The Rise of Alternative Art Spaces in Lagos: 16/16

The Rise of Alternative Art Spaces in Lagos: 16/16

Tushar Hathiramani is the founder of 16/16, a dual concept creative space and boutique Airbnb for Nigerian creatives to interact with one another and the rest of the world. In this interview, he discusses why alternative art spaces such as his are vital in stimulating new ideas and reflecting the dynamism of Lagos.

 There have been more alternative art spaces on the Lagos art scene in the last few years. What do you think is the reason for this, and how are  these spaces helping to shape the art scene in Lagos?

I think fundamentally, alternative art spaces are exactly as they sound: they are alternative. They are, in a sense, a reaction to what already exists. I think they are spaces that provide a little bit more freedom when it comes to artists and what they can achieve; there aren’t as many solid constructs, and there’s more flexibility offered.

I also think these spaces in Lagos are fundamentally linked to the people who created them, and the public is responding to a feeling of a story not being told. In creating this space, I felt there was no platform for younger artists to exchange with the world. I was responding to a feeling: I had moved back to Nigeria; I was young and equally confused, as some artists can be, and I saw a bubbling over of arts and culture. That’s why I created the space, and I feel other art spaces will respond in similar ways.

You started out as a commodities trader but now function as a curator. What prompted this shift to art curation?

I would not call myself a curator. I just have a space and an intense desire to work with people. I’ve figured out that I prefer participating in the artistic process with the artist, to being a curator. I’m also not an artist , but feel that I’m within a grey area between them. A curator would suggest that I only select, but I think it goes further than that. For example, I work with artists to create products, and in that sense, I would like to think that I am an artist or at least a designer of products and services.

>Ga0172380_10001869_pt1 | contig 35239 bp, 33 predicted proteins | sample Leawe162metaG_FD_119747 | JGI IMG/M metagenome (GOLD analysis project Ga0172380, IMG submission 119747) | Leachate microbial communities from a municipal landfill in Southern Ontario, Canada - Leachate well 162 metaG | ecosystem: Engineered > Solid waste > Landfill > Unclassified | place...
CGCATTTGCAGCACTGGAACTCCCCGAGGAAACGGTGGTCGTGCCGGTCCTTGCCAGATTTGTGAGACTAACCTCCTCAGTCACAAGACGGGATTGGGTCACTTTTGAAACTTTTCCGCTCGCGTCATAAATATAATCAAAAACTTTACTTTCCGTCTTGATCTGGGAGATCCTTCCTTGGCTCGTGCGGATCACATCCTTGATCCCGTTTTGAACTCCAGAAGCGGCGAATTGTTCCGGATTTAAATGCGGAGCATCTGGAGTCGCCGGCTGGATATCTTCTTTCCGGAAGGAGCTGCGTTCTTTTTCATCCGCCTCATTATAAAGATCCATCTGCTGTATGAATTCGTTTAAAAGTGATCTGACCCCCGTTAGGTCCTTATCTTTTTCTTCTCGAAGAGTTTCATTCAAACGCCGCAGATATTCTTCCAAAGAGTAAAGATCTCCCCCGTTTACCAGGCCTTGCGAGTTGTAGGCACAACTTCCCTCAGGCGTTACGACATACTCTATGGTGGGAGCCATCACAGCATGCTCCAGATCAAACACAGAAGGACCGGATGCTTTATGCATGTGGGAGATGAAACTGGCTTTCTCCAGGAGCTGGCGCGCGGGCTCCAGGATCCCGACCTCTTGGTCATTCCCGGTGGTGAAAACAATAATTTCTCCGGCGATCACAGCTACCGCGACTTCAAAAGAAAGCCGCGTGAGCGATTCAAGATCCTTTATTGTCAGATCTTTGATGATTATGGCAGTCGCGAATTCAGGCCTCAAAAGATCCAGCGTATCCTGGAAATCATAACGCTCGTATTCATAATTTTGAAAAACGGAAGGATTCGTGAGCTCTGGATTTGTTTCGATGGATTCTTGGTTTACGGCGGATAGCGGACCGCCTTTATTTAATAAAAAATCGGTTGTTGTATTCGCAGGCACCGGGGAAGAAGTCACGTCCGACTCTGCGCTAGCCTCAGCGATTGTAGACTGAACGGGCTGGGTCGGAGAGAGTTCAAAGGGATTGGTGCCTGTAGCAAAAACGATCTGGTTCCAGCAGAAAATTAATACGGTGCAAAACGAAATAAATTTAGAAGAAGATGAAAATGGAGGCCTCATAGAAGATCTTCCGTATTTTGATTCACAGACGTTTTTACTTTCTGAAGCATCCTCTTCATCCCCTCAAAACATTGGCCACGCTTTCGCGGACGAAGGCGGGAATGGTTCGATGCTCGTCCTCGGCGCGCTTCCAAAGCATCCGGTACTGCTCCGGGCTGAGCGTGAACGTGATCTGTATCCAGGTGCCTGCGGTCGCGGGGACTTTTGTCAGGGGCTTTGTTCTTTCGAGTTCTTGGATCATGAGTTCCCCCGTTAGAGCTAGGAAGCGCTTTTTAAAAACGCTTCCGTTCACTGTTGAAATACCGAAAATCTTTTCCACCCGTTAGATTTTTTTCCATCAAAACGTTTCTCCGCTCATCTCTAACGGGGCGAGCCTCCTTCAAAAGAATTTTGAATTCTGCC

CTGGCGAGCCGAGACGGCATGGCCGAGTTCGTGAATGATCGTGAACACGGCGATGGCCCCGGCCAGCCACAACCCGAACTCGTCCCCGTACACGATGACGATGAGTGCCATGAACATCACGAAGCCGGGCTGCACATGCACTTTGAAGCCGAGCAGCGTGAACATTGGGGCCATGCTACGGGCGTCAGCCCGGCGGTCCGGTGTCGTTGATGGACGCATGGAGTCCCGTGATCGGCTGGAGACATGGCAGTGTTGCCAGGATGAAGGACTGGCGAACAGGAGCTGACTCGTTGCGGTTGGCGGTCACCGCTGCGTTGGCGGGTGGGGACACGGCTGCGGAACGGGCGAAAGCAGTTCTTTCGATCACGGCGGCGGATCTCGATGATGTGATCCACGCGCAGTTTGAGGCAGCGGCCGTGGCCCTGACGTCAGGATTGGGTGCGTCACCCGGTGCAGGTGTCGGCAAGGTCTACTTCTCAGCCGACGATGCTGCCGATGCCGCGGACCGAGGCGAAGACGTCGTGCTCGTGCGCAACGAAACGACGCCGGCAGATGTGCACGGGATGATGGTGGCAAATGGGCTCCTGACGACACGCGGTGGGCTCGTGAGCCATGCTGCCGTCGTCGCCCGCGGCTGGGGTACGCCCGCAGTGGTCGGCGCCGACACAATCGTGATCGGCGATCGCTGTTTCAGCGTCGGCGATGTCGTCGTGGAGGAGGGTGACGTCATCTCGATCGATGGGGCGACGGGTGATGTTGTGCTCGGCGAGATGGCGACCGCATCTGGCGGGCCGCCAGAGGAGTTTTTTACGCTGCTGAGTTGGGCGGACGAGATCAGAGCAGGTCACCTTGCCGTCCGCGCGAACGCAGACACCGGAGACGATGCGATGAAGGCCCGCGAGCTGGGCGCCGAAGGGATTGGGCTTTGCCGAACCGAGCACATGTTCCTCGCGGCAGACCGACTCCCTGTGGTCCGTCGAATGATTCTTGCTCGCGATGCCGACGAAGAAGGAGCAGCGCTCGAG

The jump from commodities trader to “curator” is quite interesting. I was always attracted to visual culture, through which I see the world. I’m very visual, so it was a slow meandering until I reached this point. I had a strong science background in school, but when I graduated and traveled to the United States, I was given the opportunity of a flexible education, and found myself taking all sorts of literature and art courses. I studied Mandarin as well because I always wanted to have a broad-based education. When I graduated and came to Nigeria, being a commodities trader was sort of a product of the times; it was a way to earn money in an economic slump, where Nigeria was. It was also a smooth landing in a sense, because you don’t want to return to Lagos and realise you can’t afford to live here.

I think the flow to curating happened naturally. It was very much the places I found myself, the things I found myself doing, people I found myself around, and the kind of conversations I wanted to have. I wouldn’t have figured it out unless I had come back and lived through being a commodities trader to know what I didn’t want to do and the kind of environment I want to work in. Maybe in about five years, I might be doing something else. I might be creating spaces or working with different people. I might be working in agriculture, for example, but it’s fundamentally about the space I find myself in and the space I like to create for myself to work in.